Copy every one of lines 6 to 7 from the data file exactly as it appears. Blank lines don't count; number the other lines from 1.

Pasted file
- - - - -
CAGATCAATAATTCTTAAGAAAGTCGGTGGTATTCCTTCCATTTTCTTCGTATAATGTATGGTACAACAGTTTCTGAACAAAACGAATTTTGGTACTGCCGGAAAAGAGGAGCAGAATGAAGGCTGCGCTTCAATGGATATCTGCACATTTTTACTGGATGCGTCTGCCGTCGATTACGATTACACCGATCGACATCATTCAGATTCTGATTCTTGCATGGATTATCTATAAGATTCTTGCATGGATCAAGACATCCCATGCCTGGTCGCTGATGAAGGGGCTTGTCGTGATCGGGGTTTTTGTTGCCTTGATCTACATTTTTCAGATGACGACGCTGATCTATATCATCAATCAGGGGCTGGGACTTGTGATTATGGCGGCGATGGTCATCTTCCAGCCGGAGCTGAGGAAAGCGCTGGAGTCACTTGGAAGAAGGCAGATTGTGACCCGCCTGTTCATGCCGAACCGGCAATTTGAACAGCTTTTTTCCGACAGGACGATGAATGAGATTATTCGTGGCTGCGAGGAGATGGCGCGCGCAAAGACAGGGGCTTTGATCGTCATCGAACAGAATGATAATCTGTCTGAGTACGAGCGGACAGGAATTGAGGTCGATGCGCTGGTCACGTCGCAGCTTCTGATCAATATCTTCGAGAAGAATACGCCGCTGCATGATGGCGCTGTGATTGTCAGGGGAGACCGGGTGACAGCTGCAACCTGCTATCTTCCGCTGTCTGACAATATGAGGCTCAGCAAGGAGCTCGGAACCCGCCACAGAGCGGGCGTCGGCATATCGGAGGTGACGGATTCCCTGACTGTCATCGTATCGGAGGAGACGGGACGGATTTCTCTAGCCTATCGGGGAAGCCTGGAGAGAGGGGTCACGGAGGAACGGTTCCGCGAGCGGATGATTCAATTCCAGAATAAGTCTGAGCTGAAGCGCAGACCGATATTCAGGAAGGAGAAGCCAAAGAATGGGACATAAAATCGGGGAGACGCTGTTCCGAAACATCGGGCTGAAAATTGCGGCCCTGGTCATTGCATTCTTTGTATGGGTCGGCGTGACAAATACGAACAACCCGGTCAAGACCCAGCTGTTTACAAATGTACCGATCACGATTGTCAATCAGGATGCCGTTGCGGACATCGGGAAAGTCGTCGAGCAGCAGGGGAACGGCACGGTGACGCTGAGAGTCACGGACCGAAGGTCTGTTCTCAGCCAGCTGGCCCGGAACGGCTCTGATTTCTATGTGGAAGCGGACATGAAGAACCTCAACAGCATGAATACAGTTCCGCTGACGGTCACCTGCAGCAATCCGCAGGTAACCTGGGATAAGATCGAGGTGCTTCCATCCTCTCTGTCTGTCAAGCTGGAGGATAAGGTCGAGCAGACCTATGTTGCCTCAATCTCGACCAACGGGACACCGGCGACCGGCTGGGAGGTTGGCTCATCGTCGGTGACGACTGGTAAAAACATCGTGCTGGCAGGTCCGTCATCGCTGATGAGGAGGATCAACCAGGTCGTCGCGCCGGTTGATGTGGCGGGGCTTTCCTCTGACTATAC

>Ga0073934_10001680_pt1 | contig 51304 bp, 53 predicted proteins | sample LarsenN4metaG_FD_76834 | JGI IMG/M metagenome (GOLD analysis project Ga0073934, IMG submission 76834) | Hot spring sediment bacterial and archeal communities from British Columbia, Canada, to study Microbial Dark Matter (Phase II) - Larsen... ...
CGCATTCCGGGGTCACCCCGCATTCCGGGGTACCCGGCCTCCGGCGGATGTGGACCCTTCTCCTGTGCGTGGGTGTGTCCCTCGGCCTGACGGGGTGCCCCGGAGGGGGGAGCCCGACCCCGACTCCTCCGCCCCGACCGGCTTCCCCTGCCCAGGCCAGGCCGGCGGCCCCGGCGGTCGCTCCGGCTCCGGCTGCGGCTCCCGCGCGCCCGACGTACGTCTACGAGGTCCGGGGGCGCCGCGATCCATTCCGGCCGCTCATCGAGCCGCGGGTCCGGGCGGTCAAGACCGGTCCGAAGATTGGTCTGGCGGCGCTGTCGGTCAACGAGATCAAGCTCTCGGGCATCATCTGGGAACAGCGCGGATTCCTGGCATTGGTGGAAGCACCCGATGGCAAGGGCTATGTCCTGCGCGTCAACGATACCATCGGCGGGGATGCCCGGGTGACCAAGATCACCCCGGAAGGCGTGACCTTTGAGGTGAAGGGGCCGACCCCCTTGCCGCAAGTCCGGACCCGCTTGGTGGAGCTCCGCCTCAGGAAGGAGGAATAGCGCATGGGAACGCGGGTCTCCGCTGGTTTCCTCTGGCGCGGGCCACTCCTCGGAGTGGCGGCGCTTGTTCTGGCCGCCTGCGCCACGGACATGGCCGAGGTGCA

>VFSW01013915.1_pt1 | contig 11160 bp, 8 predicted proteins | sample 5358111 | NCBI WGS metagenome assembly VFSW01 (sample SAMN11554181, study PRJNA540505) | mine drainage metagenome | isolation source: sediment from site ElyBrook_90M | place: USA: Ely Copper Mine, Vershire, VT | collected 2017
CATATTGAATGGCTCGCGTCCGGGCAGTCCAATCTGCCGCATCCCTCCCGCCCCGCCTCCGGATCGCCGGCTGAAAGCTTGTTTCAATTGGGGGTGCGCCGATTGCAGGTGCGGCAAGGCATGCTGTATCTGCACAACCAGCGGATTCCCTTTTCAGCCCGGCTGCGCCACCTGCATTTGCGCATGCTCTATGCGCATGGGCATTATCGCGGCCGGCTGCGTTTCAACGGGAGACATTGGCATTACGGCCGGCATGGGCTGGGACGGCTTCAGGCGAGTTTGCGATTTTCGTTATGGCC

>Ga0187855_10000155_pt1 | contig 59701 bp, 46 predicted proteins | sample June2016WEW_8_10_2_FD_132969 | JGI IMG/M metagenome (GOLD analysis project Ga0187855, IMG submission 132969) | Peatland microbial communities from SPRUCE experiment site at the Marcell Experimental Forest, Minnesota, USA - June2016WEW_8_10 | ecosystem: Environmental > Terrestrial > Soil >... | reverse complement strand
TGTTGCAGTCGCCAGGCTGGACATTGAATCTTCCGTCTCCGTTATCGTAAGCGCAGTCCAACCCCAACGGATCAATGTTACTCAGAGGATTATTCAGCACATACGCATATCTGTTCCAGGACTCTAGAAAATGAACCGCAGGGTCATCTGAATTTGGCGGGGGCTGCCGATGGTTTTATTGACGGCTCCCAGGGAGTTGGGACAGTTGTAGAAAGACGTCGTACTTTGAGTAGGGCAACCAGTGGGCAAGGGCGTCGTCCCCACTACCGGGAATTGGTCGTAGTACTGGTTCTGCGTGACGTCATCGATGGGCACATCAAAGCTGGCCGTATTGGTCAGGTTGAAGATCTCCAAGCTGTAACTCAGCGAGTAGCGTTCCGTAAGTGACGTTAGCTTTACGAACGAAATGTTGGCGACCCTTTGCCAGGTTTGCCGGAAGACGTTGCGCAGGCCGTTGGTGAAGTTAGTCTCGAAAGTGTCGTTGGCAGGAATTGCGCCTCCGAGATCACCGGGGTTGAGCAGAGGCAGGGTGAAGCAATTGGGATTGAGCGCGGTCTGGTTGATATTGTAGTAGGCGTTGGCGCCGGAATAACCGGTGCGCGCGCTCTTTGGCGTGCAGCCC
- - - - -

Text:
>Ga0187855_10000155_pt1 | contig 59701 bp, 46 predicted proteins | sample June2016WEW_8_10_2_FD_132969 | JGI IMG/M metagenome (GOLD analysis project Ga0187855, IMG submission 132969) | Peatland microbial communities from SPRUCE experiment site at the Marcell Experimental Forest, Minnesota, USA - June2016WEW_8_10 | ecosystem: Environmental > Terrestrial > Soil >... | reverse complement strand
TGTTGCAGTCGCCAGGCTGGACATTGAATCTTCCGTCTCCGTTATCGTAAGCGCAGTCCAACCCCAACGGATCAATGTTACTCAGAGGATTATTCAGCACATACGCATATCTGTTCCAGGACTCTAGAAAATGAACCGCAGGGTCATCTGAATTTGGCGGGGGCTGCCGATGGTTTTATTGACGGCTCCCAGGGAGTTGGGACAGTTGTAGAAAGACGTCGTACTTTGAGTAGGGCAACCAGTGGGCAAGGGCGTCGTCCCCACTACCGGGAATTGGTCGTAGTACTGGTTCTGCGTGACGTCATCGATGGGCACATCAAAGCTGGCCGTATTGGTCAGGTTGAAGATCTCCAAGCTGTAACTCAGCGAGTAGCGTTCCGTAAGTGACGTTAGCTTTACGAACGAAATGTTGGCGACCCTTTGCCAGGTTTGCCGGAAGACGTTGCGCAGGCCGTTGGTGAAGTTAGTCTCGAAAGTGTCGTTGGCAGGAATTGCGCCTCCGAGATCACCGGGGTTGAGCAGAGGCAGGGTGAAGCAATTGGGATTGAGCGCGGTCTGGTTGATATTGTAGTAGGCGTTGGCGCCGGAATAACCGGTGCGCGCGCTCTTTGGCGTGCAGCCC